Landscape and Architectural Engraver
View from Chalk Farm, by Thomas Clark, dated 1824
This water-colour by Thomas Clark shows the rural nature of Camden Town at this time. Thomas Clark was a landscape and architectural engraver who lived at 42 Pratt Street, Camden Town, when the houses were, still surrounded by fields. It must have been a good place for an artist to live, on the edge of the country, yet within walking distance of the galleries and print shops of the City and West End. There was a similar colony of artists in Lisson Grove at the time, also next to open fields.
Clark is better known for his steel engravings of other people's work than for his own watercolours. He was awarded the Large Silver Medal of the Society of Arts for his engraving of Chichester Cross, in 1831, and he engraved for any number of books of travel - 'Views of the Rhine', etc.1 Nevertheless, his watercolour landscapes are quite common.2 At one time he was even confused with Constable, but so much is known about Constable today that experts can separate them quite easily. Everything in Constable relates to something else, so that a particular feature - perhaps a cart, or a boat - can normally be traced back through other drawings and paintings, to a tiny sketchbook of years earlier. There is no such history to the pieces of Clark's watercolours. They are direct studies, often rather empty compared with Constable. They can be thought of as Clark's notebooks and all the more valuable topographically.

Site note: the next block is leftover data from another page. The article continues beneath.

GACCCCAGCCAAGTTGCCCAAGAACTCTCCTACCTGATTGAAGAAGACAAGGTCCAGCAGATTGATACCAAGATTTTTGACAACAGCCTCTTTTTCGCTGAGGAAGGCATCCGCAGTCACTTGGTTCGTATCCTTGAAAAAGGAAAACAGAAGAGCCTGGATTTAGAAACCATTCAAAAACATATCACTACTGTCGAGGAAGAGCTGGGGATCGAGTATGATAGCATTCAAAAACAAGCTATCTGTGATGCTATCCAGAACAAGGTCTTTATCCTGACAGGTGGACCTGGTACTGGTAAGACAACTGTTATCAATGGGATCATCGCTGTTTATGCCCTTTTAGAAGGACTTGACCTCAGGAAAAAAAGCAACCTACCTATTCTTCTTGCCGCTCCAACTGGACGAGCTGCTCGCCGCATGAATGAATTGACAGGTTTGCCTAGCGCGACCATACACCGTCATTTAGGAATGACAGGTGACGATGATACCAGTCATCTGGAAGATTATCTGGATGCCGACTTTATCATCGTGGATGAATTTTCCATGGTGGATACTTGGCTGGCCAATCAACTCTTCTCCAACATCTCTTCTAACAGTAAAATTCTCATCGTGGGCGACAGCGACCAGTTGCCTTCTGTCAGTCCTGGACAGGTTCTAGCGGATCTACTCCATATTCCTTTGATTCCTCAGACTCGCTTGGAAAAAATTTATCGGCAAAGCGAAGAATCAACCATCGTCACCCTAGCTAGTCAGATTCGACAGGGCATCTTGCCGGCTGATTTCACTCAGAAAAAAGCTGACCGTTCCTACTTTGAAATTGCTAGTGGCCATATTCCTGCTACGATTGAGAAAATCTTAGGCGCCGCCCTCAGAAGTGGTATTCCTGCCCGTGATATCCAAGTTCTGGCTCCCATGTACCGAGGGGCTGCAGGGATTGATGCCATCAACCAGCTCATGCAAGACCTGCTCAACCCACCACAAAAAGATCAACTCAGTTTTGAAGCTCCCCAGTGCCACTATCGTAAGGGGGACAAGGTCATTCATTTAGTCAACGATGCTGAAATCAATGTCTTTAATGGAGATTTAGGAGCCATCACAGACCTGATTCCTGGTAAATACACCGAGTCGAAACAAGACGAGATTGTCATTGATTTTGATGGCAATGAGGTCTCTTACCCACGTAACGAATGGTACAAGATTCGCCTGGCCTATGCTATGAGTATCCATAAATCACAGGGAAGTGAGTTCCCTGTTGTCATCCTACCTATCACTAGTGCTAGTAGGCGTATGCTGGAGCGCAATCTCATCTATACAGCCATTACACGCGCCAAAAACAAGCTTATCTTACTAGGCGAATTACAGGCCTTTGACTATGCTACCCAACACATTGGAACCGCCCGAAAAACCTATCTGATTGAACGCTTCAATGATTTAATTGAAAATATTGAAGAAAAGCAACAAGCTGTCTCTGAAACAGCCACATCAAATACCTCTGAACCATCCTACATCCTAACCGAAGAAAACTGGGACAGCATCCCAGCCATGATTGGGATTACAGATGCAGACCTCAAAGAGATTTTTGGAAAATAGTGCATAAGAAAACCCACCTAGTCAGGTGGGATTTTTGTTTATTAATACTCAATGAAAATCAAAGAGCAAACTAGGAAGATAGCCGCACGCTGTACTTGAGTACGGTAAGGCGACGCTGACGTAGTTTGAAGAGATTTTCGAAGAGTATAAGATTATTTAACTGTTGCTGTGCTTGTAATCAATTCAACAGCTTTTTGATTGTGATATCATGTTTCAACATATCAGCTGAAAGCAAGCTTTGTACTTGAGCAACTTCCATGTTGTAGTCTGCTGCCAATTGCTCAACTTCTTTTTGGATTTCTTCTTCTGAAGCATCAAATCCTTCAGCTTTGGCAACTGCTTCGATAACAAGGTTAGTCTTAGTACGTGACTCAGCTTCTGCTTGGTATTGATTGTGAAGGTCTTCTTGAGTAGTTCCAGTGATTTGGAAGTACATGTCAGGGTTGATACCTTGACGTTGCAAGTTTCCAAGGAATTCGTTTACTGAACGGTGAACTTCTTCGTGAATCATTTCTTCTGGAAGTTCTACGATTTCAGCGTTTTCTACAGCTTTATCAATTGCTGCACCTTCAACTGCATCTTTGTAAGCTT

This one is called 'From Chalk Farm' and indeed the lower slopes of Haverstock Hill, just above the present Chalk Farm Station, must have been Clark's nearest vantage point. From there in 1824, with the Canal only a few years old and the railway still in the future, he could have watched the new fringes of London being built in Bloomsbury and Regent's Park.
In the centre of the picture is a domed building, but may not be St Paul's as there are no towers. It could be The Coliseum on the site of the present Coliseum Terrace in Regent’s Park. This was designed by Decimus Burton to house an enormous panorama which had been drawn by Thomas Horner from the dome of St Paul's. The panorama venture was never a financial success and the building was demolished in 1875. However, the dates do not quite match. The Colosseum did not open until 1829, while this drawing is dated 1824. Perhaps the drawing was dated later from memory. However, the shape is very like of the dome St Paul’s, so perhaps Clark simply forgot to draw the towers. In any case the picture shows how rural Chalk Farm, Camden Town and Euston Road were in those days, before the railways arrived.3
Old Chalk Farm in 1730
Camden Town from the Hampstead Road, Marylebone, 1780
- Dictionary of Steel Engravers, by Basil Hunnisett, 1980.
- Dictionary of Watercolour Painters, by Mallalieu.
- I am grateful to Mr Goodman of Xanthus, Fine Art Dealers, for permission to print the picture.